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Petitioning Ohio Secretary of State Jon Husted and Attorney General Mike DeWine

Harley's Hope: Changing the World...One Pet at a Time.

Extensive research proves a strong correlation exists between animal abuse and domestic violence (Robbins, 2006).  The FBI considers past animal abuse when profiling serial killers.  Ohio must join the rest of the nation and create harsher laws for first time offenders of willful, wanton animal cruelty against family pets. Ohio’s outdated laws which govern the penalties of cruelty against pets must be amended to a felony conviction for first time offenders. People who commit such heinous acts will certainly go on to commit violent crimes against people. Ohio’s voters should demand Ohio Secretary of State Jon Husted and Attorney General Mike DeWine certify and file the foregoing petition to be placed on the next ballot.

Numerous studies conducted throughout the United States reveal that people who abuse animals are five times more likely to commit violent crimes against people.  Crimes against property are also much higher from persons who engage in acts of animal cruelty than those people who have never abused an animal (Sullivan, Vietzke & Coyne, 2008).  Humbolt County, California’s District Attorney Terry Farmer was quoted “The link between animal abuse and more violent conduct has clearly been established. The dismembered remains of dogs and cats today could well be that of children tomorrow.” (Eureka Times, 2001).  

Victims of domestic violence report their abuser has often harmed a pet as a means of control.  Due to this fact, many states have also adopted felony convictions against anyone who uses a pet to "intimidate" another person.  Victims report that mental abuse endured while witnessing the torture of a beloved animal is far worse than physical harm inflicted upon themselves.  Offenders also threaten the family pet to prevent the victim from reporting the abuse (Cruelty Connection, n.d.). The abusers manipulate their victims by harming or threatening to harm the family pet.  Ms. Jennifer Robbins, co-founder of the Student Animal Legal Defense Fund at the University of Texas’ School of Law believes changing the laws to include pets as part of the family will encourage the victims of abuse seek help quicker. 

While the needless torture or killing of any animal is morally corrupt, Ohio legislature desperately needs to focus on protecting “companion animals”.  The Ohio Revised Code defines a “companion animal” as “…any animal that is kept inside a residential dwelling and any dog or cat regardless of where it is kept.”  Ohio still considers pets as personal property which is another reason the law is absurdly lenient when people mutilate their own pets.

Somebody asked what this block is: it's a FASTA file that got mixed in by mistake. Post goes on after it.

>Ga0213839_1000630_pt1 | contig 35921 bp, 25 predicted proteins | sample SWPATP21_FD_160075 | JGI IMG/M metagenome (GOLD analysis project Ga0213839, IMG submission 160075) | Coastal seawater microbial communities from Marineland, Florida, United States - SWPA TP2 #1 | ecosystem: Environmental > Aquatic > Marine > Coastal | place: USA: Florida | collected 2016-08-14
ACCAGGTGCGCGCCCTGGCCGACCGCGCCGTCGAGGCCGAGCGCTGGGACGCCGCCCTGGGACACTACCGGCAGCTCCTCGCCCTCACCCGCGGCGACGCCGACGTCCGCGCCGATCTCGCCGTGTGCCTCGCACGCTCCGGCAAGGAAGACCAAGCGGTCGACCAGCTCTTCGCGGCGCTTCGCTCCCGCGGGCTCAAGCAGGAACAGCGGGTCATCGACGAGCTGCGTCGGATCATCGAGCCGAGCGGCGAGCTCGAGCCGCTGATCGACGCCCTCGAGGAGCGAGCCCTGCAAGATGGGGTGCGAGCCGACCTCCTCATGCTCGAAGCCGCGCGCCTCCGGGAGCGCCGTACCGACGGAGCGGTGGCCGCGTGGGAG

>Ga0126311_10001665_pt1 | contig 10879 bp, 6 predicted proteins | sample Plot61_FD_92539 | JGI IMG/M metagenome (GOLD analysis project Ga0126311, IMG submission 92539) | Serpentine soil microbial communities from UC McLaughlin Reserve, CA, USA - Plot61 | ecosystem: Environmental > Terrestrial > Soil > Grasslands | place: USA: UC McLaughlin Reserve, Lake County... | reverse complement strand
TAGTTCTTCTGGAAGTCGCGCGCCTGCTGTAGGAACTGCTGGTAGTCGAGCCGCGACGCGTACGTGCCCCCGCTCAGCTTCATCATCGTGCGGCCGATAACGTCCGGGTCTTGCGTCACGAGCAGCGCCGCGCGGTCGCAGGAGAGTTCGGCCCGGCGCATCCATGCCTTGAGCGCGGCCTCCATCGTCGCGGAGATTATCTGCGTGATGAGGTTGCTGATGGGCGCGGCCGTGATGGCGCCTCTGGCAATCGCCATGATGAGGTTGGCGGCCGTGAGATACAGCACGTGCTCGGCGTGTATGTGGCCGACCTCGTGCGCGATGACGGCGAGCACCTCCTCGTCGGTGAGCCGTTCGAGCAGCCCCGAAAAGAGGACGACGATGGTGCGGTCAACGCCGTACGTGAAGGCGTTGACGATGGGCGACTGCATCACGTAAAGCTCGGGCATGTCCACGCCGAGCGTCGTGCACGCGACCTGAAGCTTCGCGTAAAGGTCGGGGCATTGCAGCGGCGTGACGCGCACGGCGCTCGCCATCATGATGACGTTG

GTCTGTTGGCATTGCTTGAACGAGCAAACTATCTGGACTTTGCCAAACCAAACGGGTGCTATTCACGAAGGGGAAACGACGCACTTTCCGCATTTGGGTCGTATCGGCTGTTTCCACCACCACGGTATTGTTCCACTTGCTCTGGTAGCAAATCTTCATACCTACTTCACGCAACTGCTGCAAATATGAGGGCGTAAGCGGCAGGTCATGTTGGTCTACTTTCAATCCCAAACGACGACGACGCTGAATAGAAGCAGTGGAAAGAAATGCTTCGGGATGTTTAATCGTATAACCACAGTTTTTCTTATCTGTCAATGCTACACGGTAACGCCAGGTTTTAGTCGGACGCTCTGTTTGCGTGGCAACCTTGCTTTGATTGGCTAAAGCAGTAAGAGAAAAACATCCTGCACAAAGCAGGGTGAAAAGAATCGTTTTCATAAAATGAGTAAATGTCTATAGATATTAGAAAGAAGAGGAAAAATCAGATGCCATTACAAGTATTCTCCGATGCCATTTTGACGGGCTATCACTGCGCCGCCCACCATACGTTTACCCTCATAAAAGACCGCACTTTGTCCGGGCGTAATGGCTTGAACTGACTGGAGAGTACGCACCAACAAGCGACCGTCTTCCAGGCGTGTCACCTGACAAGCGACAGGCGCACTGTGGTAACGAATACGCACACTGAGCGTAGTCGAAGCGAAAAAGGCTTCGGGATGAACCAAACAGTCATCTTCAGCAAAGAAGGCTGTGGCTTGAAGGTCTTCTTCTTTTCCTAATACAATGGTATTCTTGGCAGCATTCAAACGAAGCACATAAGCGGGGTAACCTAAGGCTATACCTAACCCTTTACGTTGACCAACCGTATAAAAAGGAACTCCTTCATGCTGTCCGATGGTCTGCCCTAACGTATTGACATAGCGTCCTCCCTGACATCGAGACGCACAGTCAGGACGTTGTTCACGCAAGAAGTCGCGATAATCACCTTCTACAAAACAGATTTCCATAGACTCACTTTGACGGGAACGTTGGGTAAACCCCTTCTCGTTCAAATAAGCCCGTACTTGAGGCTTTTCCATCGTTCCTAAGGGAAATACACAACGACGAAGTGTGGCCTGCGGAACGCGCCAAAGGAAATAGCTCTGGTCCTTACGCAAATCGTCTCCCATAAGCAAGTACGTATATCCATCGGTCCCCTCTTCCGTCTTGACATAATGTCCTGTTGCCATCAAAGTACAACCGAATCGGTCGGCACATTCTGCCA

Ohio’s current law gives nothing more than a slap on the wrist for someone who mutilates beats, maims, or even needlessly kills their pet.  A first offense of cruelty against a companion animal is only a misdemeanor regardless how horrific the crime.  Ohioans must demand amendment to Ohio Revised Code 959.99(E)(1) which currently states, "Whoever violates division (B) of section 959.131 of the Revised Code is guilty of a misdemeanor of the first degree on a first offense and a felony of the fifth degree on each subsequent offense."  The proposed amended O.R.C. 959.99(E)(1) shall read “ Whoever violates division (B) of section 959.131 of the Revised Code is guilty of a felony of the fifth degree on a first offense and a felony of the fourth degree on each subsequent offense.”  Voters create a safer environment for Ohio families.  It is time the law reflects Ohio’s concerns and values.  Sign the petition today to ensure safe pets tomorrow.


Animal abuse and animal neglect.  (2012).   American Veterinary 

     Medical Association.  Retrieved from

Animal welfare bill back for 2011 legislature.  (2010, December 10).  The 

     Associated Press.  Retrieved from   

Dogs, cats and birds mutilated Eureka, CA.  (2001, July 17).  Eureka CA 

     Times-Standard. Retrieved from

Ohio Revised Code.  Chapter 959:  Offenses relating to domestic animals.   

     Retrieved from (n.d) Cruelty connections.  Retrieved from

Robbins, J. (2006). Recognizing the Relationship Between Domestic Violence 

     and Animal Abuse: Recommendations for Change to the Texas Legislature.

     Texas Journal Of Women & The Law, 16(1), 129-147.   

Sullivan, D. M., Vietzke, H., & Coyne, M. L. (2008). A Modest Proposal for

     Advancing Animal Rights. Albany Law Review, 71(4), 1129-1136.


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